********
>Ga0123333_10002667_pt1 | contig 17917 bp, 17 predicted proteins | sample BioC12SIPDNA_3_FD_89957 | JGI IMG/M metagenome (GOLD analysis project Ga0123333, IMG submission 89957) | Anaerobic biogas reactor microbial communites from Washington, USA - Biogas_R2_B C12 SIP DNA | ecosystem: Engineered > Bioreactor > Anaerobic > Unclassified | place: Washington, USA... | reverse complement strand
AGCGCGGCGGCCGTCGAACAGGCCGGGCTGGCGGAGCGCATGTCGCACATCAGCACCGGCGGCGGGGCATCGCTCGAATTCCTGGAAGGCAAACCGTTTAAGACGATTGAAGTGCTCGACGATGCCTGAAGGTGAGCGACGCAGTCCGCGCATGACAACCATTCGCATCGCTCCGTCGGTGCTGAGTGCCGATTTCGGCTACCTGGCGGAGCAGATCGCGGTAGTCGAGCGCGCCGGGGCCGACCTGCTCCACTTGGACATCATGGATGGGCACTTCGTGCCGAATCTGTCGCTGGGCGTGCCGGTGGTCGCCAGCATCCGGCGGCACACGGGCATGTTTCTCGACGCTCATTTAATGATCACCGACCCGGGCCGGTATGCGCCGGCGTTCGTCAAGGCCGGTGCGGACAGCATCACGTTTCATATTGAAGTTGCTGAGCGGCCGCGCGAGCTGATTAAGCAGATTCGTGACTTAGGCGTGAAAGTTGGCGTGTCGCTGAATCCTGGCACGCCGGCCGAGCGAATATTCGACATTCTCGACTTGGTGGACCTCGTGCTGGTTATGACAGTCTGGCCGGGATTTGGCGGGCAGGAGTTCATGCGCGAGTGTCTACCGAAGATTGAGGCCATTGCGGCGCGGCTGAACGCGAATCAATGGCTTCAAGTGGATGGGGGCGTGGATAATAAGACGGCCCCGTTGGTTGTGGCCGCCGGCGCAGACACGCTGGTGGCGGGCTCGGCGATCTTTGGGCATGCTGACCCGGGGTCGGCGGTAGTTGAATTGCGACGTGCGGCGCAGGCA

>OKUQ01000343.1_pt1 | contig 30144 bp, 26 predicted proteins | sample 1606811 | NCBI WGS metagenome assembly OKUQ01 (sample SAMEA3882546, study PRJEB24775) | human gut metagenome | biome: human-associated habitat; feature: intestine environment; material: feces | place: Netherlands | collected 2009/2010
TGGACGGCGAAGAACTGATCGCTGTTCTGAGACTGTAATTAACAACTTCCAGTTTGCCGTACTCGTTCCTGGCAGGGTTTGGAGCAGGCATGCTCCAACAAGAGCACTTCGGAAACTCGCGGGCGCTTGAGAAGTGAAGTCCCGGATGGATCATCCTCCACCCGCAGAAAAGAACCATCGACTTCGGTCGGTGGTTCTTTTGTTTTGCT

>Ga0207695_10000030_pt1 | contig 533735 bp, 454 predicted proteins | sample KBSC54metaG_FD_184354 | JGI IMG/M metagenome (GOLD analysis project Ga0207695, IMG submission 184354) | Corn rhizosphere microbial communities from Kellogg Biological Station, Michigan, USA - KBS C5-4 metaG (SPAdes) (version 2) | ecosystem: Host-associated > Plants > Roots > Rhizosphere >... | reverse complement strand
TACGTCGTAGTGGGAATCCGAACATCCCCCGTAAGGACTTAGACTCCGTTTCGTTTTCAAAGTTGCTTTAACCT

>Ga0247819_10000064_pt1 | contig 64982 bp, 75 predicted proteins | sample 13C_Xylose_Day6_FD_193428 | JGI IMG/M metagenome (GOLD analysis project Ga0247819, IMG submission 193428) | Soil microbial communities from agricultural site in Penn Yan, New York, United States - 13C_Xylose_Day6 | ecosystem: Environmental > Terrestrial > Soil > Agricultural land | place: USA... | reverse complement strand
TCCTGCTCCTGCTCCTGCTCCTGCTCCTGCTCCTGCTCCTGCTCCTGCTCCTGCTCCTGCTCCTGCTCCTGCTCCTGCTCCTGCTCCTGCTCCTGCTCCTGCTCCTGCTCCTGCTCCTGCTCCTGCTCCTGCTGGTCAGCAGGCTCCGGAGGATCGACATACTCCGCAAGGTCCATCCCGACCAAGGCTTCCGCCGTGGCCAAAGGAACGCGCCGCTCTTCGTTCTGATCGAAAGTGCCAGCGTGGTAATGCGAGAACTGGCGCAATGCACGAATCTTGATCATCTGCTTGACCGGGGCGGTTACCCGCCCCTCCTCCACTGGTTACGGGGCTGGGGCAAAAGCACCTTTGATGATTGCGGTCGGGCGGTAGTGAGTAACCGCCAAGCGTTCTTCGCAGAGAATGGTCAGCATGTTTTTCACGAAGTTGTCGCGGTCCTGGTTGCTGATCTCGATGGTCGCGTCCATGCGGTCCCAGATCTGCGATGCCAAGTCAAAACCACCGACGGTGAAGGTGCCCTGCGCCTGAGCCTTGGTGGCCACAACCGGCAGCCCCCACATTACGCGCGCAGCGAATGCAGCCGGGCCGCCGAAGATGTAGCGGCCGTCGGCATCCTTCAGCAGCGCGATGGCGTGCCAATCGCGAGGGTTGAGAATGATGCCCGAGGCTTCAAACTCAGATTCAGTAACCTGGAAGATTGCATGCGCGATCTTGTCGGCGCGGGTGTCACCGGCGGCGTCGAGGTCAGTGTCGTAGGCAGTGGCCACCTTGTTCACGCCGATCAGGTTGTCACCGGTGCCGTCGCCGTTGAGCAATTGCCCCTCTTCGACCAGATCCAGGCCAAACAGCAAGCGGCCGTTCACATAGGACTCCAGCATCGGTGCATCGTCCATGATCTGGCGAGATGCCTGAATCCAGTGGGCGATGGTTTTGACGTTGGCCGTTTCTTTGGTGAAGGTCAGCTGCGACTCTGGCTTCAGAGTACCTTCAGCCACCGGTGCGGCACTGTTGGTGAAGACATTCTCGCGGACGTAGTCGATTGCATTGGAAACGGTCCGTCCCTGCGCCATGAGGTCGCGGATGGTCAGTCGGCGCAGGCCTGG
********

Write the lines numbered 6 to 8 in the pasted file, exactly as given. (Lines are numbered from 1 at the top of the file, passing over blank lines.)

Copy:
TACGTCGTAGTGGGAATCCGAACATCCCCCGTAAGGACTTAGACTCCGTTTCGTTTTCAAAGTTGCTTTAACCT

>Ga0247819_10000064_pt1 | contig 64982 bp, 75 predicted proteins | sample 13C_Xylose_Day6_FD_193428 | JGI IMG/M metagenome (GOLD analysis project Ga0247819, IMG submission 193428) | Soil microbial communities from agricultural site in Penn Yan, New York, United States - 13C_Xylose_Day6 | ecosystem: Environmental > Terrestrial > Soil > Agricultural land | place: USA... | reverse complement strand
TCCTGCTCCTGCTCCTGCTCCTGCTCCTGCTCCTGCTCCTGCTCCTGCTCCTGCTCCTGCTCCTGCTCCTGCTCCTGCTCCTGCTCCTGCTCCTGCTCCTGCTCCTGCTCCTGCTCCTGCTCCTGCTCCTGCTGGTCAGCAGGCTCCGGAGGATCGACATACTCCGCAAGGTCCATCCCGACCAAGGCTTCCGCCGTGGCCAAAGGAACGCGCCGCTCTTCGTTCTGATCGAAAGTGCCAGCGTGGTAATGCGAGAACTGGCGCAATGCACGAATCTTGATCATCTGCTTGACCGGGGCGGTTACCCGCCCCTCCTCCACTGGTTACGGGGCTGGGGCAAAAGCACCTTTGATGATTGCGGTCGGGCGGTAGTGAGTAACCGCCAAGCGTTCTTCGCAGAGAATGGTCAGCATGTTTTTCACGAAGTTGTCGCGGTCCTGGTTGCTGATCTCGATGGTCGCGTCCATGCGGTCCCAGATCTGCGATGCCAAGTCAAAACCACCGACGGTGAAGGTGCCCTGCGCCTGAGCCTTGGTGGCCACAACCGGCAGCCCCCACATTACGCGCGCAGCGAATGCAGCCGGGCCGCCGAAGATGTAGCGGCCGTCGGCATCCTTCAGCAGCGCGATGGCGTGCCAATCGCGAGGGTTGAGAATGATGCCCGAGGCTTCAAACTCAGATTCAGTAACCTGGAAGATTGCATGCGCGATCTTGTCGGCGCGGGTGTCACCGGCGGCGTCGAGGTCAGTGTCGTAGGCAGTGGCCACCTTGTTCACGCCGATCAGGTTGTCACCGGTGCCGTCGCCGTTGAGCAATTGCCCCTCTTCGACCAGATCCAGGCCAAACAGCAAGCGGCCGTTCACATAGGACTCCAGCATCGGTGCATCGTCCATGATCTGGCGAGATGCCTGAATCCAGTGGGCGATGGTTTTGACGTTGGCCGTTTCTTTGGTGAAGGTCAGCTGCGACTCTGGCTTCAGAGTACCTTCAGCCACCGGTGCGGCACTGTTGGTGAAGACATTCTCGCGGACGTAGTCGATTGCATTGGAAACGGTCCGTCCCTGCGCCATGAGGTCGCGGATGGTCAGTCGGCGCAGGCCTGG